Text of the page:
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Success of abortion research methods workshop reflects shift in demography, fertility research 

Abortion research grapples with more questions than answers. And that’s no surprise. Fertility research as a whole inhabits only a small niche in demography and population studies and received limited attention after the “population bomb” panic in the mid-20th century. However, after the 2022 Dobbs decision, interest in abortion has grown significantly. Assistant Research Professor at IBS Leslie Root, and Assistant Professor of Sociology at CU Boulder Amanda Stevenson, took note.

“Abortion is challenging to study quantitatively, because the data often isn’t complete or isn’t there at all,” says Root. “There are a lot of basic research questions that are unanswered. That means there’s a lot of room for creative and innovative methods to make an impact.”

Root and Stevenson, along with Research Professor Jane Menken, Director of the CU Population Center and Professor of Health and Behavioral Sciences at CU Denver Sara Yeatman , and IBS Fellows Stefanie Mollborn and Katie Genadek, organized a first-of-its-kind workshop. Held December 6-8, 2023, the workshop addressed the gap in support and training on abortion research methods for early career researchers. 

Two classes of research methods were covered at the workshop: microsimulation and life table methods. The workshop included technical training on methods for analyzing issues related to abortion and scientific presentations by senior abortion researchers.

Seven leading fertility researchers presented at the workshop, including Menken.

“I was delighted by the excitement and commitment of the young researchers at the workshop,” said Menken. “They know in their very bones how important it is to understand the impacts of changing access to abortion and contraception today. And that’s exactly what we, as fertility researchers, need to be doing.”

Menken pioneered mathematical models of reproduction and fertility analysis techniques over 50 years ago. Her work shifted the focus away from birth as a singular event and emphasized family building as a process, revolutionizing the way demography treats fertility. The renewed relevance and potential for Menken’s techniques to be used for abortion research today is “so gratifying and even amazing,” to Menken.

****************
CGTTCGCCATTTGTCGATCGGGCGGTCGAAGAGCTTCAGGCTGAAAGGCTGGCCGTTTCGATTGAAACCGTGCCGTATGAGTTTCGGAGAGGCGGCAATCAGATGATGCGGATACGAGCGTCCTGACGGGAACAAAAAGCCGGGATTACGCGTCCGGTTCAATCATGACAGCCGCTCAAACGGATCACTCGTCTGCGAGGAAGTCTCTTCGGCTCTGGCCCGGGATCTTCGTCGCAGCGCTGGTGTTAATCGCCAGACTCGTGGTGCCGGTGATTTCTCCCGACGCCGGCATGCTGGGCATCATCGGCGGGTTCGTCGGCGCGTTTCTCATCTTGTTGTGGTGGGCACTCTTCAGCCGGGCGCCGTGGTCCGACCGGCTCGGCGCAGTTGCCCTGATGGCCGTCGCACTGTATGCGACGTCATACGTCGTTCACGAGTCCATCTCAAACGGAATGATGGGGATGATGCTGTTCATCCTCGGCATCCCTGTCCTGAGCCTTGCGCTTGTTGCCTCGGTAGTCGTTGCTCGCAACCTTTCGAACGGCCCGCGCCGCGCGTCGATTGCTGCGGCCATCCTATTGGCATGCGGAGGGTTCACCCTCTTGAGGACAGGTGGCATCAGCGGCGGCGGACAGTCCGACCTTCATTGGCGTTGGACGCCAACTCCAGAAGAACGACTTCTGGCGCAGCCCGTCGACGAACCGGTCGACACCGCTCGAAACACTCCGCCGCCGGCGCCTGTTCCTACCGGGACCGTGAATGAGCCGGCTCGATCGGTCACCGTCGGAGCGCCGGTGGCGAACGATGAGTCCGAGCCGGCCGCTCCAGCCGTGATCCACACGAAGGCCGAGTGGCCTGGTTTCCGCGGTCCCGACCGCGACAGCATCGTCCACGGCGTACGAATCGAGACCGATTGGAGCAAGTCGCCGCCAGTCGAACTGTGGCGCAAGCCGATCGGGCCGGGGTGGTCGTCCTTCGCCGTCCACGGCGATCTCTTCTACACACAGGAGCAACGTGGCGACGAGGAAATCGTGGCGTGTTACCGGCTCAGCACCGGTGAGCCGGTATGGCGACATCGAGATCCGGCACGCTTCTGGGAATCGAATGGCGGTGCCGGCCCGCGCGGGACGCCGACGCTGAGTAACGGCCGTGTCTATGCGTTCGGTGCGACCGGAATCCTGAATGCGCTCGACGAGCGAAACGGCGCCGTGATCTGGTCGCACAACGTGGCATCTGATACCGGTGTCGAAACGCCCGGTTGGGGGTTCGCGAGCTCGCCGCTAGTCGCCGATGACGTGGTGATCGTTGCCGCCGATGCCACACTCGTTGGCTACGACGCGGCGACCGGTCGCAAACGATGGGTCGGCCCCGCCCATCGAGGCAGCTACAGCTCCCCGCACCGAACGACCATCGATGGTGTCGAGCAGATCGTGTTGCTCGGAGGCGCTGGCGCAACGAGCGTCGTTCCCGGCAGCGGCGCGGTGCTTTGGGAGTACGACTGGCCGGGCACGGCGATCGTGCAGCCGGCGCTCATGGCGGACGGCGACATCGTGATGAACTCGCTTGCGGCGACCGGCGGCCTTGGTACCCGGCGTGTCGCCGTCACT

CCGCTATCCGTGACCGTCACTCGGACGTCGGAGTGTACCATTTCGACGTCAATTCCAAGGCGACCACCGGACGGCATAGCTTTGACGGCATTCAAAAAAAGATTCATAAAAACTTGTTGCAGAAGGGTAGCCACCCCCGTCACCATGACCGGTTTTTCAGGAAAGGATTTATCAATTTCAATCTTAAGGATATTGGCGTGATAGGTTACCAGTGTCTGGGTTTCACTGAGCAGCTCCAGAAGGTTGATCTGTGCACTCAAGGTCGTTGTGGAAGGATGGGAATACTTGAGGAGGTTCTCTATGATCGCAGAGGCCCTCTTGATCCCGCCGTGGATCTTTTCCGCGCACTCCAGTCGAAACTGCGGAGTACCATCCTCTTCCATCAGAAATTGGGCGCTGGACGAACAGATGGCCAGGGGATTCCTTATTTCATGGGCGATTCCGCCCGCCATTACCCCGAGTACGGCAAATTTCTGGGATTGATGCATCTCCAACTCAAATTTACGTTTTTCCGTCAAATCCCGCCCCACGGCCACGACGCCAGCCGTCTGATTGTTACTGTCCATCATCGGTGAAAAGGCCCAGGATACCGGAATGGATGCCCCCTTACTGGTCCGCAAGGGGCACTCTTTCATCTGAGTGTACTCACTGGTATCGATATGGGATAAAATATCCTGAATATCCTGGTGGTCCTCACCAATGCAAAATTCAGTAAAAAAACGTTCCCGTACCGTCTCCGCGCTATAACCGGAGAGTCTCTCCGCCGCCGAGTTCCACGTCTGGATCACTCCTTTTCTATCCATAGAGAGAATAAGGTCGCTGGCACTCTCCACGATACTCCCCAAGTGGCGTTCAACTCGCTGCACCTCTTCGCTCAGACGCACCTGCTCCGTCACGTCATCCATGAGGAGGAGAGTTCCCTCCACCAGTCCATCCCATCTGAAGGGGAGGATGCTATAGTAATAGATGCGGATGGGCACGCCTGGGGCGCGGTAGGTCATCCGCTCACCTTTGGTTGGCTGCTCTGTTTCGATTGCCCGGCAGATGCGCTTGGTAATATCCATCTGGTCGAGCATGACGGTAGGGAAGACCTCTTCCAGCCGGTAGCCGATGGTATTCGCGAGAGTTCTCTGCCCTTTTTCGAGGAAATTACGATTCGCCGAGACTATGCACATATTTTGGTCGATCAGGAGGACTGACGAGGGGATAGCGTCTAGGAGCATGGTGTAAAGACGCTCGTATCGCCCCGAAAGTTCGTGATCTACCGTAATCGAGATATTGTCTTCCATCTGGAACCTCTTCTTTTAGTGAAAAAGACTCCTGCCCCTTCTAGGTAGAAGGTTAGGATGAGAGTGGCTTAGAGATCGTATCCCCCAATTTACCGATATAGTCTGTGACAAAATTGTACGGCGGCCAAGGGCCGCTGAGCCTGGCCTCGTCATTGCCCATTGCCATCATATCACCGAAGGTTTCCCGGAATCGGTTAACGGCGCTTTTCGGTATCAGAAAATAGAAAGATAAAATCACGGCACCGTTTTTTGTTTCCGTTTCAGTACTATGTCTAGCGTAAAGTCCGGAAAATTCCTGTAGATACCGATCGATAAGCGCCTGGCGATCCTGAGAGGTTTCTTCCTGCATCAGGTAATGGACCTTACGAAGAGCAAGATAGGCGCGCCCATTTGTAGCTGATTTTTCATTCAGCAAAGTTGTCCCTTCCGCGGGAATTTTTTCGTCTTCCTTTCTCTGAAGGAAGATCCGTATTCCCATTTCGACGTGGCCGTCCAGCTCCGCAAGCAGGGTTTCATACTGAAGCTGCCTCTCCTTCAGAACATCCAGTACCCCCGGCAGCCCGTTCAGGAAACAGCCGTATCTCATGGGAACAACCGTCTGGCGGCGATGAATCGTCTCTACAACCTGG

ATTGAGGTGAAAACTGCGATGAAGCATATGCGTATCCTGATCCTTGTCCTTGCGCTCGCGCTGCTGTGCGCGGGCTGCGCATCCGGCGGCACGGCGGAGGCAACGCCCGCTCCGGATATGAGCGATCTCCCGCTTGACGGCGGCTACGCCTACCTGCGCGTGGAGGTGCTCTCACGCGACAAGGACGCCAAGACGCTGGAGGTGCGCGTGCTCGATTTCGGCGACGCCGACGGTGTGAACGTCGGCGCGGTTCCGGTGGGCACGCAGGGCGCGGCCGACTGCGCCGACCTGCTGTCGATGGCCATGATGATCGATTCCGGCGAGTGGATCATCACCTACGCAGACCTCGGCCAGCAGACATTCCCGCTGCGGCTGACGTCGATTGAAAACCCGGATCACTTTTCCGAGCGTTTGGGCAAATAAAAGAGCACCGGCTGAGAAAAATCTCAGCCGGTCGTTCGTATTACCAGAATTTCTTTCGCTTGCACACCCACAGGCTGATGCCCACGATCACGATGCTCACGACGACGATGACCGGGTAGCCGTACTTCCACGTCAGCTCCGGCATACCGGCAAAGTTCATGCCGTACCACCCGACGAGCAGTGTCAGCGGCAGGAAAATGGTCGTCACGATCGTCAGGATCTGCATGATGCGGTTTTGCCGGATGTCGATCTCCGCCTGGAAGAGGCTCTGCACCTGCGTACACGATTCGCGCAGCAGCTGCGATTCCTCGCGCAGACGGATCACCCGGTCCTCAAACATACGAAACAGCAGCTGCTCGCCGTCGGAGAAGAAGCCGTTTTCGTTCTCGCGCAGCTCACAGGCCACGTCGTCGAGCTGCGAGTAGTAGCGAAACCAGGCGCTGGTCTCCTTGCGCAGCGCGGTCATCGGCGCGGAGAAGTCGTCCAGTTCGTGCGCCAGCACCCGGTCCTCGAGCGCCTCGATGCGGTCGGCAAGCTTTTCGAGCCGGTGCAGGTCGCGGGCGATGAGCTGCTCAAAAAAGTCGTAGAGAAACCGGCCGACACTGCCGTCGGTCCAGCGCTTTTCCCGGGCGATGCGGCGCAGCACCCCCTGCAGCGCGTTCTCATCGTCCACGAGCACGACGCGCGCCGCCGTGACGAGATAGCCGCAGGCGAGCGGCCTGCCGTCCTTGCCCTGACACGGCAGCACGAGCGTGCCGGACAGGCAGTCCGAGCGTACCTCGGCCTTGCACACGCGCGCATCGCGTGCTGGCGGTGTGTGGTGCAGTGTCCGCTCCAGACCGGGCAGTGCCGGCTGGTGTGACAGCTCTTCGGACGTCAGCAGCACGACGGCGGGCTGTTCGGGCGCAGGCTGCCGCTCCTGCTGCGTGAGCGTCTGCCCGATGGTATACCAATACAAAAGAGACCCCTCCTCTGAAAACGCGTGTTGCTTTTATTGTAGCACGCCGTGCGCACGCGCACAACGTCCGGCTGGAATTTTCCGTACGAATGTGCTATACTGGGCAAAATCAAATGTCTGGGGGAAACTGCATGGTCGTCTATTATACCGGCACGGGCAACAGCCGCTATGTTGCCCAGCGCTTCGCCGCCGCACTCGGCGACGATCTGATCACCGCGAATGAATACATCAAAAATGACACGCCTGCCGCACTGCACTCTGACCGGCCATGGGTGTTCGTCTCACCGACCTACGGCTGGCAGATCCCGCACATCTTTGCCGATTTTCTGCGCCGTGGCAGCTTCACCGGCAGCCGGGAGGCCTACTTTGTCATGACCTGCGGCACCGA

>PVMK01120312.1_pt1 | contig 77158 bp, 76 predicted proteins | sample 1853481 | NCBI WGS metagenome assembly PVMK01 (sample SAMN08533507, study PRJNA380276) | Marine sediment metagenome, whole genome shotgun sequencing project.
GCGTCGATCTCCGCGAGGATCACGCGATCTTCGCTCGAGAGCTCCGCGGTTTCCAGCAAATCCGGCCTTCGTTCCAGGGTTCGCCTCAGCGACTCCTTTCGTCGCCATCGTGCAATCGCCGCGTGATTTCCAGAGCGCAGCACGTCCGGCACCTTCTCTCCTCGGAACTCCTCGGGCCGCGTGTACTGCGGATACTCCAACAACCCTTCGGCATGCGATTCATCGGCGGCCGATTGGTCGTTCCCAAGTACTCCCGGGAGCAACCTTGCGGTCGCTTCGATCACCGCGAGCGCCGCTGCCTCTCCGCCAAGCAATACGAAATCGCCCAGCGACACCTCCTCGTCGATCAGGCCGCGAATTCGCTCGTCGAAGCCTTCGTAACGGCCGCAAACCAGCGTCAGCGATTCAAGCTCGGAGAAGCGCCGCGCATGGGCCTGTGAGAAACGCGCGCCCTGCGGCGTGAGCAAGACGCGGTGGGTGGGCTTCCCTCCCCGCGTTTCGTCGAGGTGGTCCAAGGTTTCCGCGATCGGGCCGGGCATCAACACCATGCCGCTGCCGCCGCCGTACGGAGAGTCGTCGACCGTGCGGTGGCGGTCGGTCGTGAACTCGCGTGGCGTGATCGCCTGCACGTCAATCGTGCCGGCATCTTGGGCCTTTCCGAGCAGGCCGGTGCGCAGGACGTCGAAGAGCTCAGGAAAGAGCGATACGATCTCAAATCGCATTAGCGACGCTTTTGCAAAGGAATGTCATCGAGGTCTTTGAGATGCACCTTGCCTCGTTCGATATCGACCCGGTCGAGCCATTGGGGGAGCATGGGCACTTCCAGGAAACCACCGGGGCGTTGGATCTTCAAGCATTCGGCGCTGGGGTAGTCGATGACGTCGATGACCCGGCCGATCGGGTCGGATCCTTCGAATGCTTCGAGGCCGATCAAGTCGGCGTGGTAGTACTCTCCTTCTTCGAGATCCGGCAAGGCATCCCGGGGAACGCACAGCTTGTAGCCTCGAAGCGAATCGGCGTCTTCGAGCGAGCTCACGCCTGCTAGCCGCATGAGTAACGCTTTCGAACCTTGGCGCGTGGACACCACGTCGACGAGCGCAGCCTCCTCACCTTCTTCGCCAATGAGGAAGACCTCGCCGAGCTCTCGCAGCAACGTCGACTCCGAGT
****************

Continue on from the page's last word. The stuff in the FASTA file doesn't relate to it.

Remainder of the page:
“We’re applying these methods to our scholarship now, and with them we can investigate questions that seemed impossible to answer for decades,” says Stevenson. “The work that Jane did was truly amazing and really focused on people’s lives in a way that demographers don’t always do.”

A total of 26 early career researchers attended the workshop, with 10 participating remotely. Participants were committed to addressing social inequality and believed the new demographic methods they learned would expand their own research. Participants also hoped to connect with other researchers working on reproductive health. 

“This workshop provided me with insights into numerous interesting and important issues in reproductive justice,” says Hoeyun Kwon, a postdoctoral associate at IBS. “Additionally, I was very impressed and inspired by the passion and tremendous efforts of the workshop organizing group, particularly Leslie and Amanda.”

With the workshop’s success, Root and Stevenson hope to continue the event next year. 

“I would love for this workshop to mean that the newest generation of demographers are well-trained in thinking about abortion as part of a demographic process, and about what that means for how we study it, model it, and generate new insights about it,” says Root.